CHICAGO (FRONTLINE MEDICAL NEWS) Modern medical management is as effective as carotid artery reintervention for stroke prevention in asymptomatic patients with a carotid in-stent restenosis in excess of 70%, Jayer Chung, MD, asserted at a symposium on vascular surgery sponsored by Northwestern University.

That, in his view, makes medical management the clear preferred strategy.

“A carotid intervention costs about $17,000. If we choose medical management, we can better allocate our resources. Furthermore, if it doesn’t really help, I don’t want to do one of these procedures to my patients. I want to avoid the periprocedural risks. Early on, the stroke and death rates are higher in the intervention arm,” explained Dr. Chung , a vascular surgeon at Baylor College of Medicine, Houston.

A growing body of evidence, mainly from nested cohorts within randomized controlled trials, indicates that the late ipsilateral stroke rate associated with post–carotid endarterectomy restenosis (CEA) is much higher than that for carotid in-stent restenosis (C-ISR). In a recent meta-analysis of nine randomized trials, the difference in risk was more than 10-fold, with a 9.2% stroke rate at a mean of 37 months of follow-up in patients with post-CEA restenosis, compared with a 0.8% rate with 50 months of follow-up in patients with C-ISR ( Eur J Vasc Endovasc Surg. 2017 Jun;53[6]:766-75 ).

“These pathologies behave very, very differently,” Dr. Chung observed. “The C-ISR lesions tend to be less embologenic.”

C-ISR is an uncommon event. Extrapolating from the landmark CREST (Carotid Revascularization Endarterectomy versus Stenting Trial) and other randomized trials, about 6% of patients who undergo percutaneous carotid stenting will be develop C-ISR within 2 years. But since the proportion of all carotid revascularizations that are done by carotid stent angioplasty has steadily increased over the past 15 years as the frequency of CEA has dropped, C-ISR is a problem that vascular specialists will continue to encounter on a regular basis.

Symptomatic C-ISR warrants reintervention; broad agreement exists on that. But there is a paucity of data to guide treatment decisions regarding asymptomatic yet angiographically severe C-ISR. Indeed, Dr. Chung was lead author of the only retrospective study of the natural history of untreated C-ISR, as opposed to carefully selected cohorts from randomized trials involving highly experienced operators. This study was a retrospective review of 59 patients with 75 C-ISRs of at least 50% seen at a single Veterans Affairs medical center over a 13-year period. Three-quarters of the ISRs were asymptomatic.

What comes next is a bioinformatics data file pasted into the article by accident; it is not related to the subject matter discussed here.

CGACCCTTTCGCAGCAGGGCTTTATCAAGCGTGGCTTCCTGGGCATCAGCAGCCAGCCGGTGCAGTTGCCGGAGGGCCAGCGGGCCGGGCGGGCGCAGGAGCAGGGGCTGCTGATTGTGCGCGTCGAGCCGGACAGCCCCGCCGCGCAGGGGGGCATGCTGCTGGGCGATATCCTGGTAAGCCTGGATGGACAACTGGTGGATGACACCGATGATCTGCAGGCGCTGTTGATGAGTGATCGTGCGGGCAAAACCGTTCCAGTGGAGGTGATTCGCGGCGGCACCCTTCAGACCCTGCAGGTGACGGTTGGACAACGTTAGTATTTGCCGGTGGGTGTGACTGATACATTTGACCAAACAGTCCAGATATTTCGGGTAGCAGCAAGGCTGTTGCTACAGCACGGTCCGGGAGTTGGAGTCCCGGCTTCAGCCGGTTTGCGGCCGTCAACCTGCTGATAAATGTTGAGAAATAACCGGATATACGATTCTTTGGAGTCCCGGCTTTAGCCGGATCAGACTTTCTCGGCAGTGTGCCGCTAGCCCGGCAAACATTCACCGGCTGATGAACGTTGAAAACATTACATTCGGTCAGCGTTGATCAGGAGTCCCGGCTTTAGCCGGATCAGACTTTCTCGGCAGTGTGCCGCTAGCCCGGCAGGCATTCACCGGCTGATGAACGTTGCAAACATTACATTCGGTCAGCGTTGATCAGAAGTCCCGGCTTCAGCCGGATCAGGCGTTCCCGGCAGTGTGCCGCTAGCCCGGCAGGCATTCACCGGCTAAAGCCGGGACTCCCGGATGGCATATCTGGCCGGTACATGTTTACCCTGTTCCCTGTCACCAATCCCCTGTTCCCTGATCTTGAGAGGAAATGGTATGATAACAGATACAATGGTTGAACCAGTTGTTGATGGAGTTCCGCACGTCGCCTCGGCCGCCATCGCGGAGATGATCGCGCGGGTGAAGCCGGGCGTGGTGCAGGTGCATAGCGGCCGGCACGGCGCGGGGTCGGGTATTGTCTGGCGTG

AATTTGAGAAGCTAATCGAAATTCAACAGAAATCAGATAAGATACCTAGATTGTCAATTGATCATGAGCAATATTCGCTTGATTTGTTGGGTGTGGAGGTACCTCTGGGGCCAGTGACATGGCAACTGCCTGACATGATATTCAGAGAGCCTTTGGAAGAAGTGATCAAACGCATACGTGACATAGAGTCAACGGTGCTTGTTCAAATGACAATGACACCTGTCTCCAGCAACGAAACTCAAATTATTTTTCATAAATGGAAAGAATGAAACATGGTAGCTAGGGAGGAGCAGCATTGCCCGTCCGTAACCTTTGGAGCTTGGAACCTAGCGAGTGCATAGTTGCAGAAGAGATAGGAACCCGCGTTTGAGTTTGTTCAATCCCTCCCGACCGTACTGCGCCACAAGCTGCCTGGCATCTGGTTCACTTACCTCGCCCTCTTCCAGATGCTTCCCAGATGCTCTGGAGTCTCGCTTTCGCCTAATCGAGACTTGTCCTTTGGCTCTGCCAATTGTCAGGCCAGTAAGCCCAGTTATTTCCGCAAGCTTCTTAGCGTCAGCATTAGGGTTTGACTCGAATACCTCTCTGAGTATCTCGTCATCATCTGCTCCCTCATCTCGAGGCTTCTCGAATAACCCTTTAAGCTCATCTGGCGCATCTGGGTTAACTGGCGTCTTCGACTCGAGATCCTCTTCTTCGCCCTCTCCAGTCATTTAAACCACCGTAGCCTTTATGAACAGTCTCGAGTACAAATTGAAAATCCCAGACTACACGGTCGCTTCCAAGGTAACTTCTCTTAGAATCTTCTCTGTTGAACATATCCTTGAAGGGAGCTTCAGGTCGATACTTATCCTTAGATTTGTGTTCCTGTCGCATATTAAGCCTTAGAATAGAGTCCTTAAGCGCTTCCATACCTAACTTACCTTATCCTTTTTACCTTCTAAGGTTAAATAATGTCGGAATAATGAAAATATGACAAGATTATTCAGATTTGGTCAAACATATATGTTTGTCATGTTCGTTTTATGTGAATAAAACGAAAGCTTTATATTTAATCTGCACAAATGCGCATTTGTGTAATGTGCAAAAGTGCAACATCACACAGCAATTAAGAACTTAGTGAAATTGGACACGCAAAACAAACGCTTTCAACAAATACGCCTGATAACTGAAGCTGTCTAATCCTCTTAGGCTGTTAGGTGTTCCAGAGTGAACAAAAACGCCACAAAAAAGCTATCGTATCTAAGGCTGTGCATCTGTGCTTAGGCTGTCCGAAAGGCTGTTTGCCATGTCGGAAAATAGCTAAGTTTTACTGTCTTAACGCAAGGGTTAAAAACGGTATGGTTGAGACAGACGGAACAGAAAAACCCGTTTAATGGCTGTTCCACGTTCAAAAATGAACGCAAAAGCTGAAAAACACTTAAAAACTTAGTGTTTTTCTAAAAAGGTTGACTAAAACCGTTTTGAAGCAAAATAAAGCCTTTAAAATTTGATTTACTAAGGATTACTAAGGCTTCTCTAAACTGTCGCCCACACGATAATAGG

Forty of the 79 C-ISRs underwent percutaneous intervention at the physician’s discretion. Those patients did not differ from the observation-only group in age, comorbid conditions, type of original stent, or clopidogrel use. Reintervention was safe: There was one stent thrombosis resulting in stroke and death within 30 days in the reintervention group and no 30-day strokes in the observation-only group. During a mean 2.6 years of follow-up, the composite rate of death, stroke, or MI was low and not statistically significantly different between the two groups. Indeed, during up to 13 years of follow-up only one patient with untreated C-ISR experienced an ipsilateral stroke, as did two patients in the percutaneous intervention group ( J Vasc Surg. 2016 Nov;64[5]:1286-94 ).

Dr. Chung does the math

According to data from the National Inpatient Sample, vascular surgeons do an average of 15 carotid angioplasty and stenting procedures per year. If 6% of those stents develop in-stent restenosis, and with a number needed to treat with revascularization of 25 to prevent 1 stroke, Dr. Chung estimated that hypothetically it would take the typical vascular surgeon 27 years to prevent one stroke due to C-ISR.

“That’s a very long time to prevent one stroke, in my opinion,” he said.

How his study has affected his own practice

Dr. Chung now intervenes only for symptomatic C-ISRs, and only after an affected patient is on optimal medical therapy, including a statin and dual-antiplatelet therapy.

“I try to do an open procedure if possible, especially if the restenosis is above C-2. The ones I tend to do percutaneously are the post-irradiation stenoses or those with excessive scarring, and I use a cerebral protection device,” the surgeon explained.

He emphasized, however, that the final word on the appropriate management of C-ISRs isn’t in yet. A standardized definition of C-ISR is needed, as are multicenter prospective registries of medically managed patients as well as those undergoing various forms of reintervention. And a pathologic study is warranted to confirm the hypothesis that the histopathology of post-CEA and post-stent restenosis – and hence the natural history – is markedly different.

Dr. Chung reported having no financial conflicts regarding his presentation.